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Native Invasives

Like all science, invasion biology depends on clear and strict definitions. The concept of a native invasive species therefore sounds implausible, but is exactly what I have found on Fernando de Noronha.

Top 25 Wild Bird Photographs of the Week #109

Wild Bird Trust presents this week’s Top 25 photographs. Each of these images captures a single moment of these birds’ lives, foraging, drinking, flying, swimming and hunting. We thank every photographer who spent time in nature capturing these moments so that we can marvel and wonder at a day in the life of one of…

Amazon Biodiversity Monitoring in Ducke Reserve

Monitoring of biodiversity is a challenge, but visiting Ducke reserve in the Amazon I am able to see one of the gold standards for long-term biodiversity research.

Global Handwashing Day: Reflecting on handwashing under the Ethiopian sun  

One hot afternoon last year, there was dancing and singing as a young girl named Nigisti stepped forward to wash her hands. Other students at the Abi Adi School in Trigray, Ethiopia stood in line behind her, grinning widely as they awaited their turn. As Nigisti scrubbed the soap between her fingers, the school’s principal…

The Value of Birds in Colombia’s Post-Conflict World

by Dr. R. Scott Winton As we peer through the fog in the pre-dawn twilight, the birds we see are anonymous silhouettes. Once the tropical sun breaks through the thickness of the cloud forest, bright jewels of color are illuminated. “There it is!” says José, somehow both whispering and shouting. In the branches overhead appears…

Trump Administration Repeals Clean Power Plan

The Trump administration on Tuesday issued a Notice of Proposed Rulemaking that calls for the Clean Power Plan, which sets state-by-state carbon reduction targets for power plants, to be repealed. “The Obama administration pushed the bounds of their authority so far with the CPP that the Supreme Court issued a historic stay of the rule, preventing its devastating effects to…

Preparing for Floods, Droughts and Water Shortages by Working with, Rather than Against, Nature

Decades ago, Albert Einstein reminded us of a fundamental lesson that’s hard to learn: “We can’t solve problems by using the same kind of thinking we used when we created them.” Fortunately, just when it’s crucially needed, a new mind-set about water is taking shape. It’s one that blends engineering, ecology, economics, and related fields into a more holistic approach that recognizes the fundamental value of nature’s services.

Wildlife on Islands of the Rio Negro

Touring through the Amazon I had the unique opportunity to spend a day visiting the small seasonally flooded islands of the Rio Negro. This dynamic landscape plays a huge role regulating local biodiversity.

How scientists and developers can work together to prevent the mass extinction of life on Earth

The 6th mass extinction in the history of the Earth is underway — and it has been triggered by mankind! (eowilsonfoundation.org). Despite this horrific reality, all hope is not lost and there are still things we can do to stop it. Here is what a bird of prey researcher in Kenya believes is a vital part of halting this catastrophe.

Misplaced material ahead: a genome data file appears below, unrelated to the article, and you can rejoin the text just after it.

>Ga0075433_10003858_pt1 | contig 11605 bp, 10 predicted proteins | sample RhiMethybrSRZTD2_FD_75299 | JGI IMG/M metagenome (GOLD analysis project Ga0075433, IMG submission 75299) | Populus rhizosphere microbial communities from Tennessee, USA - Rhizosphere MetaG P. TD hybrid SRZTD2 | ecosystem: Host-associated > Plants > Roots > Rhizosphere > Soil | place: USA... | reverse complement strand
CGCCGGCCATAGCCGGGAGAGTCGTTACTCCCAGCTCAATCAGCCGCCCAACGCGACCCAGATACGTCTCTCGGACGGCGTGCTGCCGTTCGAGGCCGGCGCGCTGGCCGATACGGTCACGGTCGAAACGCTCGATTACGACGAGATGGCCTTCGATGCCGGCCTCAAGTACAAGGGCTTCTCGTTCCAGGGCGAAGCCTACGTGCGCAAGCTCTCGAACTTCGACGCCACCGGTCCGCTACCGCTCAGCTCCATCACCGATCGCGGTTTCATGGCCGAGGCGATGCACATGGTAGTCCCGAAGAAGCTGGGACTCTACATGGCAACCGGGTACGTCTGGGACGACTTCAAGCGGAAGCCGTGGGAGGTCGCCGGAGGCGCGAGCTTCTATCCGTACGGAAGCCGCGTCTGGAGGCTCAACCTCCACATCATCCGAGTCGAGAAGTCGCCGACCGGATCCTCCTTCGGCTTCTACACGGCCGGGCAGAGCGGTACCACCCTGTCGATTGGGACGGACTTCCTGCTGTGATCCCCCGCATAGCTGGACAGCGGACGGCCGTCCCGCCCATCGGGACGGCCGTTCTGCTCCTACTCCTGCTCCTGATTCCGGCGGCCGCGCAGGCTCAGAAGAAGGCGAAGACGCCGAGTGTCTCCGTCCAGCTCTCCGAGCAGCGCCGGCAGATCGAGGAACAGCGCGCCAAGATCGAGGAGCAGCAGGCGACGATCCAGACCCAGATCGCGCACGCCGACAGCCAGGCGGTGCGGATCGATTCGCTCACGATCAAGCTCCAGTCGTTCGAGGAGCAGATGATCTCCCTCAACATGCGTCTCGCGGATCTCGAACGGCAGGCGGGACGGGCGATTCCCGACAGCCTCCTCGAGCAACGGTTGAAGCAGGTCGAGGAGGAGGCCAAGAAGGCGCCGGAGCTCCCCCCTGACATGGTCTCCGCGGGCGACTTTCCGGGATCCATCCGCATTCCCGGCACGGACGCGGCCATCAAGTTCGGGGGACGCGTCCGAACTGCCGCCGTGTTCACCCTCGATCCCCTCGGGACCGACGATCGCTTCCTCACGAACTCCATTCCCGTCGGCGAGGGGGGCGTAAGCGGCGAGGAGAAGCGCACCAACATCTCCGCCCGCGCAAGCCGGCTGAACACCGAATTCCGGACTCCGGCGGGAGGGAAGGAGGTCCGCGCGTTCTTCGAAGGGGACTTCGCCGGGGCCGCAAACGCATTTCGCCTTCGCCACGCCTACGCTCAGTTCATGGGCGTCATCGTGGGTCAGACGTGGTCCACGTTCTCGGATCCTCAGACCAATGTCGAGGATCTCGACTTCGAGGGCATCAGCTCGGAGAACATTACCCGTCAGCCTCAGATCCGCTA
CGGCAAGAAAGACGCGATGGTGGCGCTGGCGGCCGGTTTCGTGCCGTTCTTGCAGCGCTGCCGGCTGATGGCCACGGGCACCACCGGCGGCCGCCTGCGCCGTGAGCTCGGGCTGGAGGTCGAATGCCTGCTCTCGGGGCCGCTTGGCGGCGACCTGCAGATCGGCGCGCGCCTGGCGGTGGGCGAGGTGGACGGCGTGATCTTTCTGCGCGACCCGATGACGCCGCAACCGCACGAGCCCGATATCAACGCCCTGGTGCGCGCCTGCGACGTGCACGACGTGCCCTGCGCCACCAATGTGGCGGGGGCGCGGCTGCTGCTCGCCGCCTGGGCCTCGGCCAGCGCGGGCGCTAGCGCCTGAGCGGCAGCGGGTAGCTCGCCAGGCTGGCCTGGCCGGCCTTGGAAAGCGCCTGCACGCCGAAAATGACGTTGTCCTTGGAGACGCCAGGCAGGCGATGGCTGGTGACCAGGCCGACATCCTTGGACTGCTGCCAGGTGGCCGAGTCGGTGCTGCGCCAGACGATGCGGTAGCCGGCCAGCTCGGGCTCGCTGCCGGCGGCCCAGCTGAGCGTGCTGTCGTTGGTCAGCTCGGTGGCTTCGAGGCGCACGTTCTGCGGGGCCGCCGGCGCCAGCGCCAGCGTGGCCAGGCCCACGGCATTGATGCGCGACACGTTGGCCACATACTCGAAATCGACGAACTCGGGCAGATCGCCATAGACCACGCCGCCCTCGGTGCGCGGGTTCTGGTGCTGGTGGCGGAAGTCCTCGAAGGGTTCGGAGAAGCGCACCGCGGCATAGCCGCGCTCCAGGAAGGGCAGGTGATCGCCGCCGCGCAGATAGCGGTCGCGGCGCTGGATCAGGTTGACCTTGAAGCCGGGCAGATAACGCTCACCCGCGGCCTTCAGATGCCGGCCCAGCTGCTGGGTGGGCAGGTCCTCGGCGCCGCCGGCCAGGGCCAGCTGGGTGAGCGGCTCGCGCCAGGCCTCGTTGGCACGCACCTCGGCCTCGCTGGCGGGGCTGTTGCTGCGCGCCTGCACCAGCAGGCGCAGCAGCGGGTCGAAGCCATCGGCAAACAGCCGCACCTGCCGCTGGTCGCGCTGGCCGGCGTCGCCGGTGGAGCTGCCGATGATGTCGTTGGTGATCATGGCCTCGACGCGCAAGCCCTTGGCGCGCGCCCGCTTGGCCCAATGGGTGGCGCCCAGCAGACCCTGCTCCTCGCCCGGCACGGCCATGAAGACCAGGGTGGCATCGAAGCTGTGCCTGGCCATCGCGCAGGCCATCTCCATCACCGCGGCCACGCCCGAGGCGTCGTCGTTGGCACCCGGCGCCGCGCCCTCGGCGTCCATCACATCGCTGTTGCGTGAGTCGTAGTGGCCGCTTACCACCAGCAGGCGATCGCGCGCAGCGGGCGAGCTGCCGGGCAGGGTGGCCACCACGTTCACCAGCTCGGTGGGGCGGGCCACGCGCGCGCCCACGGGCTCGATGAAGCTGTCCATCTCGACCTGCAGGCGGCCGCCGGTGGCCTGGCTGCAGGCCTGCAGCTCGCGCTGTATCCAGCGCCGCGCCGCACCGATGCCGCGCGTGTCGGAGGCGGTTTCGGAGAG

National Geographic Explorer Jason De León Named MacArthur Foundation 2017 Fellow

National Geographic Emerging Explorer (2013) Jason De León is one of 24 MacArthur Foundation 2017 Fellows announced today. The anthropologist’s multidisciplinary approach to the study of migration from Latin America to the United States is bringing to light the lives and deaths of clandestine migrants crossing the U.S.–Mexico border into the Sonoran Desert of Arizona, MacArthur says on…

Giving To Get: Reciprocity Among Mountain Lions

Please Note: This is the first of two blogs about a research paper published today in Science Advances providing the first evidence of complex social strategies in any solitary carnivore—and showing that mountain lions in particular are more social than previously thought. Part Two will chronicle how territorial males structure social interactions among mountain lions.…

The Cost Of Producing Food In A Warmer, Wetter World

By Eliza Roberts Manager, Water at Ceres Preliminary estimates for the costs of Hurricanes Harvey, Irma and Maria are in the hundreds of billions of dollars range—from disruption of business, to infrastructure and property damage, to crop losses. Each of the deadly storms hit agriculture especially hard, from cattle and soy in Texas, to citrus…

Our Ocean Conference: Emerging Themes and Solutions to Plastic Pollution

By Lark Starkey Plastic – the word on so many lips during the 4th International Our Ocean Conference held in Malta last week. Plastic and it’s harm to oceans, communities, health, and economies. But as EU Commissioner Karmenu Vella succinctly and powerfully summarized: “This event is about solutions.” And solutions are rapidly emerging, both in…

Asylum Seekers Face Uncertainty in Croatia

Croatia has one of the lowest acceptance rates for asylum seekers in the EU, leading many refugees to fear the system that is meant to protect them.

Tourism Economics Meets Travel Reality

The future of beloved destinations lies partly in the way economic measures guide, or misguide, the world’s decision makers. The World Economic Forum’s ranking of national “tourism competitiveness” raises questions about how to value nature and culture.